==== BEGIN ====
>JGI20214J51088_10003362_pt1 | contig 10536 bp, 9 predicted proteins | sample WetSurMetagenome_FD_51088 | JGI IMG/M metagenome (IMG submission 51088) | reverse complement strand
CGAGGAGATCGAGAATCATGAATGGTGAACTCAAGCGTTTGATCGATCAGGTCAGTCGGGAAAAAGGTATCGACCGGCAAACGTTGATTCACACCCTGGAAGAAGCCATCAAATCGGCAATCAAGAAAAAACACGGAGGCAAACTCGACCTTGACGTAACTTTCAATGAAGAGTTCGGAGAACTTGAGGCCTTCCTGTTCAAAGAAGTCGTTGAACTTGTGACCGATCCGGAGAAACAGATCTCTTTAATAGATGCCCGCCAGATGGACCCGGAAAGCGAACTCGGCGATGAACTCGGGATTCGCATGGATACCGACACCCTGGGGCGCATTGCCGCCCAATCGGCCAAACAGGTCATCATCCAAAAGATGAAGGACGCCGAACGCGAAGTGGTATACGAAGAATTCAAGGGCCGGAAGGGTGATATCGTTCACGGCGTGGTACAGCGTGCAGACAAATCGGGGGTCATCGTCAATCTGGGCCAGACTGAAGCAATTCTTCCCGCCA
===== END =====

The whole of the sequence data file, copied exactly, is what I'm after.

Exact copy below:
>JGI20214J51088_10003362_pt1 | contig 10536 bp, 9 predicted proteins | sample WetSurMetagenome_FD_51088 | JGI IMG/M metagenome (IMG submission 51088) | reverse complement strand
CGAGGAGATCGAGAATCATGAATGGTGAACTCAAGCGTTTGATCGATCAGGTCAGTCGGGAAAAAGGTATCGACCGGCAAACGTTGATTCACACCCTGGAAGAAGCCATCAAATCGGCAATCAAGAAAAAACACGGAGGCAAACTCGACCTTGACGTAACTTTCAATGAAGAGTTCGGAGAACTTGAGGCCTTCCTGTTCAAAGAAGTCGTTGAACTTGTGACCGATCCGGAGAAACAGATCTCTTTAATAGATGCCCGCCAGATGGACCCGGAAAGCGAACTCGGCGATGAACTCGGGATTCGCATGGATACCGACACCCTGGGGCGCATTGCCGCCCAATCGGCCAAACAGGTCATCATCCAAAAGATGAAGGACGCCGAACGCGAAGTGGTATACGAAGAATTCAAGGGCCGGAAGGGTGATATCGTTCACGGCGTGGTACAGCGTGCAGACAAATCGGGGGTCATCGTCAATCTGGGCCAGACTGAAGCAATTCTTCCCGCCA